In contrast to IgE antibody, the T-cell responses to allergens are large. The precursor frequencies of T cells responding to allergen extracts have been reported for pollen[24] and HDM allergy [25, 26]. For mites, the frequencies of T-cell precursors in the peripheral blood were in the range of 0.05% to 0.1% for allergic subjects and 0.01% to 0.02% for nonallergic subjects. Subjects allergic to birch and grass pollen had precursor frequencies with an average of 0.56% for symptomatic subjects and 0.12% for nonallergic nonatopic people. Assing et al [24] also determined the precursor frequencies in people who had skin test reactions but were asymptomatic, finding a frequency of 0.13%, being the same as skin test-negative controls. The asymptomatic skin test-positive people, however, had low levels of IgE antibody and skin test reactivity compared with the symptomatic subjects, so this does not provide information on why some subjects with high levels of sensitization have few symptoms. For comparison with allergens, frequencies in the region of 0.001% for KLH[27] Leishmania[28] and hepatitis B[29] have been found before immunization and rise to about 0.02% after vaccinations. Thus, even nonallergic subjects show a large degree of expansion. The allergen-responsive T cells of allergic subjects are mainly in the memory CD45RO+ population[24, 25] compartment, whereas allergen-responsive cells are found in both the CD45RO+ and CD45RA+ compartments of nonallergic subjects [25]. The induction of the Th2 transcription factor GATA-3 by HDM extract has also been shown to be stronger in CD45RO+ cells [30].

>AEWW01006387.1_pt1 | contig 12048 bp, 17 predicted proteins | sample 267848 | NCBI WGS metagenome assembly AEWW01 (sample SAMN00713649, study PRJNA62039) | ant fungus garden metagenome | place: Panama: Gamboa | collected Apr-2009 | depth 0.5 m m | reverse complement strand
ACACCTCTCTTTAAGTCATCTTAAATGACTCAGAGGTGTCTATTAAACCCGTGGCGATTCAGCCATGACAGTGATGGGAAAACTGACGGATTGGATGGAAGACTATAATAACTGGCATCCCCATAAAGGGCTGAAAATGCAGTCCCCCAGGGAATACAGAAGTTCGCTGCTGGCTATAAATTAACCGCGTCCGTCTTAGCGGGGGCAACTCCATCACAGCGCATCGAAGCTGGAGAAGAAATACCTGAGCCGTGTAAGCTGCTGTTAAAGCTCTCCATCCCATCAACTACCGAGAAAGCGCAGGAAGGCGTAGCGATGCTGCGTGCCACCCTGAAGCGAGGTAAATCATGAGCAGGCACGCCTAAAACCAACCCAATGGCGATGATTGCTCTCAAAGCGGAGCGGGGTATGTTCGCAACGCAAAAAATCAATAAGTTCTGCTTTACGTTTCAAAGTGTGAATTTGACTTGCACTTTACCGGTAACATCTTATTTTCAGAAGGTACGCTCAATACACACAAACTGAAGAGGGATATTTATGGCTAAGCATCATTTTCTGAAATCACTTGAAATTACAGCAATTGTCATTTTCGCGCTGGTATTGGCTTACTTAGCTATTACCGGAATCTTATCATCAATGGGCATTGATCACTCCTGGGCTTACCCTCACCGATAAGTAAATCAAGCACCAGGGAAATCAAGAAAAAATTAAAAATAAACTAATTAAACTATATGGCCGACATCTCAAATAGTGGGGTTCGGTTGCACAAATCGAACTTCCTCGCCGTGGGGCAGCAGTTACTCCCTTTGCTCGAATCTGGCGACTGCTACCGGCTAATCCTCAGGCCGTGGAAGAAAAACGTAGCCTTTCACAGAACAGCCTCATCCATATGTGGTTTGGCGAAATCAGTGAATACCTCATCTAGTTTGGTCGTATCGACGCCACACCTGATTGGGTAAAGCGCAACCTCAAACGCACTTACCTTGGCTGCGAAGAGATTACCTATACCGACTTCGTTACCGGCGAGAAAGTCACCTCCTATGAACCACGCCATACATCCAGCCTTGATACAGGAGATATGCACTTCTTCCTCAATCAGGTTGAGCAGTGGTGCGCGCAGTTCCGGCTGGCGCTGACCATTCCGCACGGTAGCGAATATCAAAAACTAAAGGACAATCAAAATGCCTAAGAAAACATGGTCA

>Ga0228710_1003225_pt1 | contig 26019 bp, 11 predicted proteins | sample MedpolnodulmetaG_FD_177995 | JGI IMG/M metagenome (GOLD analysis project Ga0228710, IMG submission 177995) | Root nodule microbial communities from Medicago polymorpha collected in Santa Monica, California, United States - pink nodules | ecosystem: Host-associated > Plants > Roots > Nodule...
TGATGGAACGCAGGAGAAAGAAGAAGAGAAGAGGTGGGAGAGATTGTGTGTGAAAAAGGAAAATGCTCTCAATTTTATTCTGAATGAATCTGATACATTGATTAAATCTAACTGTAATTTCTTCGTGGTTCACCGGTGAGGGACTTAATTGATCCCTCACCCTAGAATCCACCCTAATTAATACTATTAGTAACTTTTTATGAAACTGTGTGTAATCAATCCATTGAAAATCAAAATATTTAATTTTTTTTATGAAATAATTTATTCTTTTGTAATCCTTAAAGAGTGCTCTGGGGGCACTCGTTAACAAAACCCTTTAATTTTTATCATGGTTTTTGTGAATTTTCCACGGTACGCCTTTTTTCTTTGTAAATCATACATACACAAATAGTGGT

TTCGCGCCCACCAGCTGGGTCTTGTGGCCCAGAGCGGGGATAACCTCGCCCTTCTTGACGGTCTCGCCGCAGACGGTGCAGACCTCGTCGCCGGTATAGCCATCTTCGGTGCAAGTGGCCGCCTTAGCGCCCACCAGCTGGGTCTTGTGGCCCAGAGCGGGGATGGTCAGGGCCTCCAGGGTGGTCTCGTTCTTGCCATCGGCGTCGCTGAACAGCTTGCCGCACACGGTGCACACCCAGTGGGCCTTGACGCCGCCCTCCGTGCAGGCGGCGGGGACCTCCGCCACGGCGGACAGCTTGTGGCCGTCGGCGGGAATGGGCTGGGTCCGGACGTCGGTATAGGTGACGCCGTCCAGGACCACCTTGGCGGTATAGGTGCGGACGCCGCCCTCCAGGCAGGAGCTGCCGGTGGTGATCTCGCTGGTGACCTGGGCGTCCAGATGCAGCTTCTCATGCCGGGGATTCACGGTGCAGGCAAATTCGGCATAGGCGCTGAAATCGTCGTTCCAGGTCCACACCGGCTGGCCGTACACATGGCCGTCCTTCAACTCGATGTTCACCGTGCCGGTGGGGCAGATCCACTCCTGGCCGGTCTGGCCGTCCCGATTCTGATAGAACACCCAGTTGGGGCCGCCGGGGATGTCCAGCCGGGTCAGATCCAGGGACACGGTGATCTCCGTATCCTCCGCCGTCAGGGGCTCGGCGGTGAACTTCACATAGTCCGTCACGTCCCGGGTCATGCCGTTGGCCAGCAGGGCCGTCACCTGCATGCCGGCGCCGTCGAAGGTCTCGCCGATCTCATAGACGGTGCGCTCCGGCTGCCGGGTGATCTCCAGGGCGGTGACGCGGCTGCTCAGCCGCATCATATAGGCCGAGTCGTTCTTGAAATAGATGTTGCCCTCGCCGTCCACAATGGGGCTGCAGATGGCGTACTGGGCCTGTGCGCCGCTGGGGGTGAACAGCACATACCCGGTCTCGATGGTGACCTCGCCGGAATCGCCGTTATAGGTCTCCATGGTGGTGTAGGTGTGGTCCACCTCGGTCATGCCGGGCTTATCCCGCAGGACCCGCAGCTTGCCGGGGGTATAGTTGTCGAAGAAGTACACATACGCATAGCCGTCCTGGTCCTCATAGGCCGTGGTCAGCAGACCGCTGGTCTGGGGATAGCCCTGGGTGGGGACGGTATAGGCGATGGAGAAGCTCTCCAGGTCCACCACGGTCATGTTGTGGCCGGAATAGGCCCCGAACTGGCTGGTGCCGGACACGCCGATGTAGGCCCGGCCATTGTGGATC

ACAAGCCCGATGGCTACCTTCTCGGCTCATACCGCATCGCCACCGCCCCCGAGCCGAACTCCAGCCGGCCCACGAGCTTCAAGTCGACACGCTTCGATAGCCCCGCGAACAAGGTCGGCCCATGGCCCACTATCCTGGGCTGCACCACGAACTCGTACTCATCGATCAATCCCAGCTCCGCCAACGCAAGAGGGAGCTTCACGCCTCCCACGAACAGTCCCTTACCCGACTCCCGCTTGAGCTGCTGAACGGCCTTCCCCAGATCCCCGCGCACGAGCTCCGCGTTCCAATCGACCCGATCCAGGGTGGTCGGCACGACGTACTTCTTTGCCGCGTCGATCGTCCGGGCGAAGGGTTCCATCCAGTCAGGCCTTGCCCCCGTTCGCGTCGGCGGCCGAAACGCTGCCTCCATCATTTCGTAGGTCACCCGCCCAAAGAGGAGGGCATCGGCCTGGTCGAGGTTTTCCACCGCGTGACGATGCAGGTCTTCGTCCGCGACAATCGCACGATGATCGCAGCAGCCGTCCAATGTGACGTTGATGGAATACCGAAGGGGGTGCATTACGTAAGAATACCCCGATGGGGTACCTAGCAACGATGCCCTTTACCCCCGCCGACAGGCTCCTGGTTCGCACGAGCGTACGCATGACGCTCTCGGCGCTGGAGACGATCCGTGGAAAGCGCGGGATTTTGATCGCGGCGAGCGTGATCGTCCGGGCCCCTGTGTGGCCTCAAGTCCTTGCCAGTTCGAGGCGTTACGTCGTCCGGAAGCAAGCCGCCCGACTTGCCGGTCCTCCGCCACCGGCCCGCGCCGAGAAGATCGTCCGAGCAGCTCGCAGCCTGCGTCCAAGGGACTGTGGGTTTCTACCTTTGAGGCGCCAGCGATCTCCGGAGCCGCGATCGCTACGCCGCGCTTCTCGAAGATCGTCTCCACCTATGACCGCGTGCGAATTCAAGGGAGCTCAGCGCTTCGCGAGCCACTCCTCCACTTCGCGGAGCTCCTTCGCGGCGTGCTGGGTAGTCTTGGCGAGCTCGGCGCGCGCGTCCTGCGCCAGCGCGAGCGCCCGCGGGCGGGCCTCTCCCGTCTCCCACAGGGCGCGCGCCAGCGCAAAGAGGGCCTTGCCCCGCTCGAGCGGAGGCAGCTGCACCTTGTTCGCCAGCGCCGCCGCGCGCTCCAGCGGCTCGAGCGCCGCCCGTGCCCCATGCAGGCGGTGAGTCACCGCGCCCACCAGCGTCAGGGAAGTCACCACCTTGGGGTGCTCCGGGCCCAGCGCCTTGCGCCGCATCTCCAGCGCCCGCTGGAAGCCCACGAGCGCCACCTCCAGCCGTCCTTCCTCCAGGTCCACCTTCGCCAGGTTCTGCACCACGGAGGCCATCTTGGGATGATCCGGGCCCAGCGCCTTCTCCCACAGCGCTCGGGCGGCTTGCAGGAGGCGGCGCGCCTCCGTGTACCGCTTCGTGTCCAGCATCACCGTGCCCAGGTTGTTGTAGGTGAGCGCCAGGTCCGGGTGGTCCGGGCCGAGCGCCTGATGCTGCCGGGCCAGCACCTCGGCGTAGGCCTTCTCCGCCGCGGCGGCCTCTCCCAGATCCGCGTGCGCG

Although most of the T-cell responses in allergy have been studied with extracts, the use of purified allergens is more informative because the stimulating specificities and the concentration used is known and can be accounted for. The T-cell responses to the dominant allergens from grass pollen, [31, 32] birch, [33] weeds, [34, 35] mite, [36] and cat[37] have been studied. The proliferative responses induced in the peripheral blood mononuclear cells (PBMCs) from allergic people are generally better than those of cells from nonallergic people, although there is considerable overlap [36]. The induction of the Th2 cytokines interleukin 5 (IL-5) and IL-13 can be readily detected, [3840] although IL-4 is typically produced in low amounts. Contrary to early observations with extended T-cell culture, PBMCs from allergic subjects show the same amount of interferon-γ (IFN-γ) release as cells from nonallergic subjects as demonstrated with mite[3841]and pollen allergens [24, 41, 42]. Some studies have even shown increased IFN-γ [4345]. The amount of IFN-γ induced by allergens is very similar to that reported to be induced by Th1-type bacterial antigens and vaccines, [4648] so they are not trivial responses. It is likely that the early observations of low IFN-γ from allergic subjects were caused by the potent inhibitory activity of IL-4 on Th1 responses in culture. An interesting observation of Assing et al [49] was that IL-2 was released in excess in cultures of PBMCs from symptomatic pollen-sensitized people and could not be detected in nonsymptomatic and skin test-negative people. Not only is IL-2 produced in larger amounts by Th1 cells, but it is also important for the induction of regulatory T cells.